The recently announced compromise to fund the federal government through the remainder of FY2011 preserves several critical programs, but also raises cause for concern. Reconnecting America is pleased to see that the compromise continues to support the Partnership for Sustainable Communities, which is effectively coordinating federal housing and transportation programs to provide the greatest benefits at the regional and local levels. Programs such as DOT's TIGER grants and HUD's Sustainable Communities grants will save taxpayer dollars over the long-term by helping communities make better investments today.
However, the reduction in the Federal Transit Administration's New Starts/Small Starts program (see analysis of cuts here) and the complete elimination of the High-Speed and Intercity Passenger Rail program in FY 2011 is a step in the wrong direction. In this era of $4-a-gallon gas, Americans need more transportation options, not fewer. In…
Q. How much funding is cut from the New Starts/Small Starts program?
A. The final Continuing Resolution, which would fund the government through the end of FY2011, made two cuts to the federal New Starts/Small Starts program, which provides funding for fixed guideway (e.g., subway, light rail, commuter rail, bus rapid transit) projects. The amount of funding cut from FY11 depends on what the baseline for comparison is. The CR would fund the New Starts/Small Starts program in FY11 at $1.6 billion, which is $400 million less than the FY10 level – but only about $220 million less than what the President requested for FY11. (The President’s request for FY11 was $1.822 billion, while the FY10 actual appropriation was $2 billion).
The CR also rescinds $280 million from unobligated funds that were appropriated to FTA prior to FY11.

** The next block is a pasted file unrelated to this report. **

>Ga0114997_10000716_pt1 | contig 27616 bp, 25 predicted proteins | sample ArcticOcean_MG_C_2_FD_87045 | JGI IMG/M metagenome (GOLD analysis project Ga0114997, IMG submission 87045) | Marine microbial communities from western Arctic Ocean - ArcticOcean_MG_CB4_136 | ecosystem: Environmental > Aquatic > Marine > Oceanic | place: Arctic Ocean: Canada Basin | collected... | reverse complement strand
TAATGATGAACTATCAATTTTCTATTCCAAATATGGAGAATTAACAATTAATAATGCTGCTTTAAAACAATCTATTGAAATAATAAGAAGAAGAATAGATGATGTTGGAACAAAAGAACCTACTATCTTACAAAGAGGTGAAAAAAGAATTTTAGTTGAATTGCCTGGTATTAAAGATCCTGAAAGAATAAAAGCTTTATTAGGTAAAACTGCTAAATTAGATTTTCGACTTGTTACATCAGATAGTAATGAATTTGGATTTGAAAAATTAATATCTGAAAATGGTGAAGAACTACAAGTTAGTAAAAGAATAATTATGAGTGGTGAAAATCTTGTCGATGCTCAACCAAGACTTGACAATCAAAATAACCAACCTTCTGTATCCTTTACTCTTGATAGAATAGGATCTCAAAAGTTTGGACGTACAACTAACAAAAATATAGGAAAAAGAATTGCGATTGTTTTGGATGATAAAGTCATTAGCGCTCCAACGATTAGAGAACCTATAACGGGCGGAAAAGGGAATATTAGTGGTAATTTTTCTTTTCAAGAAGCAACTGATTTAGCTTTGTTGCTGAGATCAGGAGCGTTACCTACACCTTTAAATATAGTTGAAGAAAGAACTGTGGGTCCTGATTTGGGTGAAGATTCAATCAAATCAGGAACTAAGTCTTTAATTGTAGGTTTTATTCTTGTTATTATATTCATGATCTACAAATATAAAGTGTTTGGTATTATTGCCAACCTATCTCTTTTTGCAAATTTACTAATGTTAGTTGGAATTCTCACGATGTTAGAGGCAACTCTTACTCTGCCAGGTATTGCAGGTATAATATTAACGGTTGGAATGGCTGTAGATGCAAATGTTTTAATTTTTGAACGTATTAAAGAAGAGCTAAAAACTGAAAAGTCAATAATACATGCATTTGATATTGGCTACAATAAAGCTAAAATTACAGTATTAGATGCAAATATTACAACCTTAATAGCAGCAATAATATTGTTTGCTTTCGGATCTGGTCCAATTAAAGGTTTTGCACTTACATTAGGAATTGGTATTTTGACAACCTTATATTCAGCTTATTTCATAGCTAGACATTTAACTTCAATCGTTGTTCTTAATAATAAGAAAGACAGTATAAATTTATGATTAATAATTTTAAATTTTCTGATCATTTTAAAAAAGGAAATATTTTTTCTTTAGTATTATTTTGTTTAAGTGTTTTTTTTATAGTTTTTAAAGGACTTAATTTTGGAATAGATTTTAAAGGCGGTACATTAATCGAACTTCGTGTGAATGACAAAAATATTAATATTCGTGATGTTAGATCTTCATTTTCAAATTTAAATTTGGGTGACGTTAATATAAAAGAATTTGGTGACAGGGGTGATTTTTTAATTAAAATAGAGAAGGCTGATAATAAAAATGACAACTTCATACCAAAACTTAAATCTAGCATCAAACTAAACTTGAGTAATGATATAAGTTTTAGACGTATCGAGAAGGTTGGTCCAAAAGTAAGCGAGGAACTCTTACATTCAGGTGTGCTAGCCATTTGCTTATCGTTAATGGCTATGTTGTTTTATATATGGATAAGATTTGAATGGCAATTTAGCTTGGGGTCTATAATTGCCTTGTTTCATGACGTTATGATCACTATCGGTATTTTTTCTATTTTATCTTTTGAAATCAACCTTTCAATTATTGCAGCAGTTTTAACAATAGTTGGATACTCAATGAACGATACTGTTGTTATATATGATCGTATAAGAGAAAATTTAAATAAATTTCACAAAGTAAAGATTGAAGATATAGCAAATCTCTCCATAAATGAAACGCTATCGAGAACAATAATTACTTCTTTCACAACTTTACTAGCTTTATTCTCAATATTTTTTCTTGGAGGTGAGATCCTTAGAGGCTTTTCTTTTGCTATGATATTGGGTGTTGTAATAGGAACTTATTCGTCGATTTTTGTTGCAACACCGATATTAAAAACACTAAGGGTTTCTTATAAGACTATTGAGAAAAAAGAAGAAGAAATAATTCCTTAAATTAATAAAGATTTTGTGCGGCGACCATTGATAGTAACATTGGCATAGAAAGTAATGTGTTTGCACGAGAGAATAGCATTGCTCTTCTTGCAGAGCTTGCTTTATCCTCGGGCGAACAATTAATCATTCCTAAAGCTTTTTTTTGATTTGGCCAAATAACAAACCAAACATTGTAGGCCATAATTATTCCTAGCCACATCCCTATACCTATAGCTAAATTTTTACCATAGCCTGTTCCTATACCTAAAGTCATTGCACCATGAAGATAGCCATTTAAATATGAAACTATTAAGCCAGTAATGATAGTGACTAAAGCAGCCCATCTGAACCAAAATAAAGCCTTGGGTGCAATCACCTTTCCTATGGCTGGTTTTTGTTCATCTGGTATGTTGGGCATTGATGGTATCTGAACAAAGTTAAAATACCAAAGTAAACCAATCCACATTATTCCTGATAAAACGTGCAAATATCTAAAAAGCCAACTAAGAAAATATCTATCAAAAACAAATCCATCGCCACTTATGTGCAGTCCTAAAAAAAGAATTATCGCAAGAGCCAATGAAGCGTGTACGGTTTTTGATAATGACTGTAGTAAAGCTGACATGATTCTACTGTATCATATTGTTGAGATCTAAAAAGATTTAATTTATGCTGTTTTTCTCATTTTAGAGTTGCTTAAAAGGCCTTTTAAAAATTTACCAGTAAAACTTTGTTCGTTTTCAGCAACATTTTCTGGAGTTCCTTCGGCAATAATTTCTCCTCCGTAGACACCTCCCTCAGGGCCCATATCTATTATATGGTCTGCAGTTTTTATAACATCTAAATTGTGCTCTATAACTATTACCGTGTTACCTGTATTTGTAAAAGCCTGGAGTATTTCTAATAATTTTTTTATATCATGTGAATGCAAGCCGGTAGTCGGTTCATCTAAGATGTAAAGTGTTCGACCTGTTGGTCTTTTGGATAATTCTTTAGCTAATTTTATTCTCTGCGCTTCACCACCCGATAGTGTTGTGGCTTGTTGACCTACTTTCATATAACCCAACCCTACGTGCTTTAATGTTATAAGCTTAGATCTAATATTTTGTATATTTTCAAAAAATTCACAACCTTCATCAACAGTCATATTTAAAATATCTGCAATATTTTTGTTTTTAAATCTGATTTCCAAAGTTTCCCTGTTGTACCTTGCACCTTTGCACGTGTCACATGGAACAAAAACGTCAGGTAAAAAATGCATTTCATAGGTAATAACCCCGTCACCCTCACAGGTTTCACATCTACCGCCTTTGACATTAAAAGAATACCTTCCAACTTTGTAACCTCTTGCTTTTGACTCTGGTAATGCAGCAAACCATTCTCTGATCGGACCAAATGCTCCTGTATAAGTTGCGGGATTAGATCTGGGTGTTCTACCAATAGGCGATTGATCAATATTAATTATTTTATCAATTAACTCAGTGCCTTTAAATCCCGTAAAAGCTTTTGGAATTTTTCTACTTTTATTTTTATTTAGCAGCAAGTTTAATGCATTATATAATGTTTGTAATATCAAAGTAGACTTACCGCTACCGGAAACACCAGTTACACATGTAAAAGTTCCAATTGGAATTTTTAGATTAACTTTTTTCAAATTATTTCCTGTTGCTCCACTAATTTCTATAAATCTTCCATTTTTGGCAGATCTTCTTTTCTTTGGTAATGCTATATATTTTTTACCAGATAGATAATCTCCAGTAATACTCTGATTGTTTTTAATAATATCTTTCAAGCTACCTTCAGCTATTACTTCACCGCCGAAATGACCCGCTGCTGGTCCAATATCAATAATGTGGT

Q. Is it true that all of the funding that is cut is attributable to New Jersey’s ARC project?
Today, John Robert Smith, president and CEO of Reconnecting America, testified before the House Committee on Transportation and Infrastructure Subcommittee on Highways and Transit, representing the Transportation for America coalition. Co-founded by Reconnecting America, the Transportation for America coalition consists of housing, business, environmental, public health, transportation, equitable development, and other organizations who are all seeking to align our national, state, and local transportation policies with an array of issues like economic opportunity, energy security, health, housing and community development.
On March 22 at 3:30pm ET, Reconnecting America will host "Supporting the Partnership for Sustainable Communities: Tools for Advocacy," the second in a series of Sustainable Communities Network webinars. Joining Reconnecting America in hosting this webinar are Smart Growth America, PolicyLink and the National Housing Conference.
Our founding fathers sparred over the federal interest in funding infrastructure. In fact, the battle over it helped jumpstart partisan rivalry in America. The Federalist Party—created by Alexander Hamilton—supported federal funding and support for “internal improvements,” which we know as infrastructure today. The Democratic Republicans—created by Thomas Jefferson—vehemently disagreed. The nation would have been vastly different, if not for the outcome of these earlier contests.
On February 15, 2011, the Federal Transit Administration issued its Annual Report on Funding Recommendations for the New Starts and Small Starts program for fiscal year 2012 (FY 2012). The report lists the New Starts and Small Starts projects that make up the program budget included in the President’s FY 2012 Federal Budget, which was released on February 14, 2011. The total budget for the New Starts and Small Starts programs in the President’s FY 2012 budget is $3,225,556,000.
Reconnecting America was pleased to see that the president’s budget for Fiscal Year 2012 offers significant deficit-reduction, but also calls for substantial investment in our nation’s infrastructure, particularly for public transportation and high-speed rail.
Today, in Philadelphia, Vice President Joe Biden, accompanied by Transportation Secretary Ray LaHood, announced a $53 billion, six-year program to accelerate construction of the nation’s high-speed rail network. The plan calls for $8 billion in fiscal year 2012 to jumpstart the program.
The House of Representatives' new Transportation and Infrastructure Committee chairman, Florida Rep. John L. Mica, has announced the locations for a series of national field hearings and public forums on transportation legislation later this month.